‘Labour and Anzac: historical reflections: Honest History lecture, Manning Clark House, Canberra, 15 June 2014’, Honest History, 8 July 2014
Associate Professor Bongiorno spoke to help launch his co-edited book (Labour and the Great War) on the same subject of his talk. He points out, as others have noted, that the First AIF was predominantly a working-class and urban-grown force. Yet the class origins of the Diggers have been lost in jingoistic rhetoric and the Labor Party has always been uncomfortable with ‘Anzackery’.
Bongiorno notes CEW Bean’s efforts to construct a bush-based version of the Digger and he recalls the work of David Kent on how Bean selectively edited The Anzac Book to give a favourable impression of Australian soldiers. He refers to the work of Peter Stanley and others as essentially showing the working-class origins of the Australian forces, with all the wide range of behaviours and outlooks that those origins entailed. He reminds us that Digger icons like Simpson, Alec Campbell and Bert Facey were working-class men with radical ideas.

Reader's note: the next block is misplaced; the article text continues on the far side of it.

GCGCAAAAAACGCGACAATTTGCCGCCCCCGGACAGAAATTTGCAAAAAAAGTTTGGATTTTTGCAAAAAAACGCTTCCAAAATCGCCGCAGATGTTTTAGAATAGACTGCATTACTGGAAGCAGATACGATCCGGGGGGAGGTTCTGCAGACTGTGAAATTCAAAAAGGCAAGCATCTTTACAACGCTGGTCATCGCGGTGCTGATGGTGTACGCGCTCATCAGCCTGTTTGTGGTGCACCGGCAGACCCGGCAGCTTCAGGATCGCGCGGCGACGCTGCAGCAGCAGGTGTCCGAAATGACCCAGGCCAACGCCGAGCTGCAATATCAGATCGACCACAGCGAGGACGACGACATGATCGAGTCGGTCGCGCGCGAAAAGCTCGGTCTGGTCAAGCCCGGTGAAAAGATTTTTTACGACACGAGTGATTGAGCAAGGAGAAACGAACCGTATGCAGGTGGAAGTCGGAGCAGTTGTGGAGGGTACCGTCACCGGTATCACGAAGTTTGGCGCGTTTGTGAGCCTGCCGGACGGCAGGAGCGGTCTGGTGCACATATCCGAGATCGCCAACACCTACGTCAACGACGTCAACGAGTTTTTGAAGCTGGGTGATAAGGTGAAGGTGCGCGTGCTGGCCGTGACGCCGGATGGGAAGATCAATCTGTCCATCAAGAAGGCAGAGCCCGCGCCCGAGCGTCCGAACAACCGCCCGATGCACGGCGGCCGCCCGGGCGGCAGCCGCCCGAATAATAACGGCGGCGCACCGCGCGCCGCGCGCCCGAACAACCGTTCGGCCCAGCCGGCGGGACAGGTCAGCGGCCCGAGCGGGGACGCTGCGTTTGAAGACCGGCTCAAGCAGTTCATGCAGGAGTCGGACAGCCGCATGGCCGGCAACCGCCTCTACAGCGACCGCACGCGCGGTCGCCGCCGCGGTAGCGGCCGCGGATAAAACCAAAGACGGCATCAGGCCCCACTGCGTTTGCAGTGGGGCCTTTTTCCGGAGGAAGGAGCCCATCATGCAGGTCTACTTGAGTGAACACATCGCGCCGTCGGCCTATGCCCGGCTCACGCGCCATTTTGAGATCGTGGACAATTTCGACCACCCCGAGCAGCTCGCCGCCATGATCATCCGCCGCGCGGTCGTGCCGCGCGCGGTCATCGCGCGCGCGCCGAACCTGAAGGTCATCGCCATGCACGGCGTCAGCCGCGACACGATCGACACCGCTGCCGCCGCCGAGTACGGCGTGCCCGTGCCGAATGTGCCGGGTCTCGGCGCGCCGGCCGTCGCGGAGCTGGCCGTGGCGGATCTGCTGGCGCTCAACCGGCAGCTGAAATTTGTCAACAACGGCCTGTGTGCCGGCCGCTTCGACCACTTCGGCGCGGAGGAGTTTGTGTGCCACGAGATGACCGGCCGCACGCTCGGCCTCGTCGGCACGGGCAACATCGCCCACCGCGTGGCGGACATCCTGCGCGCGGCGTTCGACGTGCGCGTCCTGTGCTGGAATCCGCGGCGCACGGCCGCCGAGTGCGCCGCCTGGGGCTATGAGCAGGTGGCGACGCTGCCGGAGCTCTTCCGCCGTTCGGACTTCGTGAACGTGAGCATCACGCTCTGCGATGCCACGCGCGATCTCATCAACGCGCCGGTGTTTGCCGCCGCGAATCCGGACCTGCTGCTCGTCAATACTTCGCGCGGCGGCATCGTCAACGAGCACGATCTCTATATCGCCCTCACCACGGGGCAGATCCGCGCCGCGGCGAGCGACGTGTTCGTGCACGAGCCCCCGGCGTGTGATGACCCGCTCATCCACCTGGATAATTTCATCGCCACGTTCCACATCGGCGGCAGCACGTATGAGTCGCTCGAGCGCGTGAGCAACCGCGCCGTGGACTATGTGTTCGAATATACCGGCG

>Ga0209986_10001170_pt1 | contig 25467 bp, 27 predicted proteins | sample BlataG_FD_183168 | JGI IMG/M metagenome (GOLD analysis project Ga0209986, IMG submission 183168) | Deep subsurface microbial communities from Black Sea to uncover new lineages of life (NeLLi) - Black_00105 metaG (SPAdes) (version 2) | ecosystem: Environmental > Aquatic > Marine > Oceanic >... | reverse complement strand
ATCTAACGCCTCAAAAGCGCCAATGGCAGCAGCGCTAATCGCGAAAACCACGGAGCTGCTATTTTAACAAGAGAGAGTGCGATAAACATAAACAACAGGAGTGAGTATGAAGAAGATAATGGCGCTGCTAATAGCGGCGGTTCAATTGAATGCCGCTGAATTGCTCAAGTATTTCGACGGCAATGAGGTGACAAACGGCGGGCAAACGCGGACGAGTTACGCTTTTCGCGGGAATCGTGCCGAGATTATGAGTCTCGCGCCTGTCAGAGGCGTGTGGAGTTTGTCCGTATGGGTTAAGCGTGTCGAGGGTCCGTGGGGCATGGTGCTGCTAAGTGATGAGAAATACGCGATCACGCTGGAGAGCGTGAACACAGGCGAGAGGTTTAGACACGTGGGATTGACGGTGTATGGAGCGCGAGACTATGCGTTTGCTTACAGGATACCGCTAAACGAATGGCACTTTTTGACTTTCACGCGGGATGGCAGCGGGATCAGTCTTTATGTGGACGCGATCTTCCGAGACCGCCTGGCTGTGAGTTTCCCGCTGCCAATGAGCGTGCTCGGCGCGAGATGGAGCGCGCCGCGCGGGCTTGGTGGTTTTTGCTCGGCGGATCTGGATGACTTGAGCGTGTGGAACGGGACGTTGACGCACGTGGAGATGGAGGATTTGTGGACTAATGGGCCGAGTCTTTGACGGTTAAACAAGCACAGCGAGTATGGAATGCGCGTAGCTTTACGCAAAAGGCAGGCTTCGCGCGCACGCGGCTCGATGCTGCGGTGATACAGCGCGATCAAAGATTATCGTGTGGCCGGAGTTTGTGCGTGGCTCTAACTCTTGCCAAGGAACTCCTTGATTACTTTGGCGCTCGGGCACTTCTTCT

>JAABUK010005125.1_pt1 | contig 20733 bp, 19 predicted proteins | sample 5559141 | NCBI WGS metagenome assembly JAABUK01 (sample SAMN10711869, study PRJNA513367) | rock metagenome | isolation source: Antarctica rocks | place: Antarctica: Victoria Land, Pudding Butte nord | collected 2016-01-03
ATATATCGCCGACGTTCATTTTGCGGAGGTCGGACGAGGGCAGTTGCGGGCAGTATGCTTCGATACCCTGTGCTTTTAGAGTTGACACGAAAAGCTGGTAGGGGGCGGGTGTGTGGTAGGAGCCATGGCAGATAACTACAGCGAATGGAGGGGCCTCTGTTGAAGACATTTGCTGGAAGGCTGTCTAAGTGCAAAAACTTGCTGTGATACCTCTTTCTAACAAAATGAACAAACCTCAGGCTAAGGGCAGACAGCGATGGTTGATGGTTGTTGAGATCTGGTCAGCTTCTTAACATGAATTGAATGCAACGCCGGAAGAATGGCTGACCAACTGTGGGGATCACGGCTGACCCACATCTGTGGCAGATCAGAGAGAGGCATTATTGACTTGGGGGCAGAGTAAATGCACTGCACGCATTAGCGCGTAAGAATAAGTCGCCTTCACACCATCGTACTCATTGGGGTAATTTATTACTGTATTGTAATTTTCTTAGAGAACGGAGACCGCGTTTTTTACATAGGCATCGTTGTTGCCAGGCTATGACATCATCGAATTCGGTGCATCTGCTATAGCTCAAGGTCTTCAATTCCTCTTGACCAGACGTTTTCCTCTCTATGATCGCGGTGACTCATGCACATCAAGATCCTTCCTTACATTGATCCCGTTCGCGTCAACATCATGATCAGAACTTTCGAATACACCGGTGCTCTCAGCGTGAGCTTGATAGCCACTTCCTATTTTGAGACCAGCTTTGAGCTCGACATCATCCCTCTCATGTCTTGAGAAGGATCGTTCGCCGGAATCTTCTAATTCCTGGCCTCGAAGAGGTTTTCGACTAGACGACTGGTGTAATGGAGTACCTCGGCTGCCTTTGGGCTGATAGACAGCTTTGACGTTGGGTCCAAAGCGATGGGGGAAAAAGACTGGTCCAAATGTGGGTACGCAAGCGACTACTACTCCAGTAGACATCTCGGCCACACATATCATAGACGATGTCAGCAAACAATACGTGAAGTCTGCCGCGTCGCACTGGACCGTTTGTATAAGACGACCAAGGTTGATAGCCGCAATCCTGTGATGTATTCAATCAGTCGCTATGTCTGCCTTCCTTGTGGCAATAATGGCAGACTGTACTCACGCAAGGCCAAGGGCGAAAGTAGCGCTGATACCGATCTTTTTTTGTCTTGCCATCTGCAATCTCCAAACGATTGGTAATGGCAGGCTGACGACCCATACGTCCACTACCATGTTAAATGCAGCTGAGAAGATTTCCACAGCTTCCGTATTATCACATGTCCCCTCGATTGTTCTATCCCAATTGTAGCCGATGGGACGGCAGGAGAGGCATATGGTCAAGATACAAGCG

Bongiorno notes political Labor’s awkward relationship with Anzac. On the other hand, he points to ‘a notably rich history of contestation over the meaning of Anzac, in which the labour movement and working class frequently played a major part’. Labor governments in Victoria and Western Australia immediately after World War I wrestled with appropriate forms of commemoration. The political contest over how to treat Anzac continues today.
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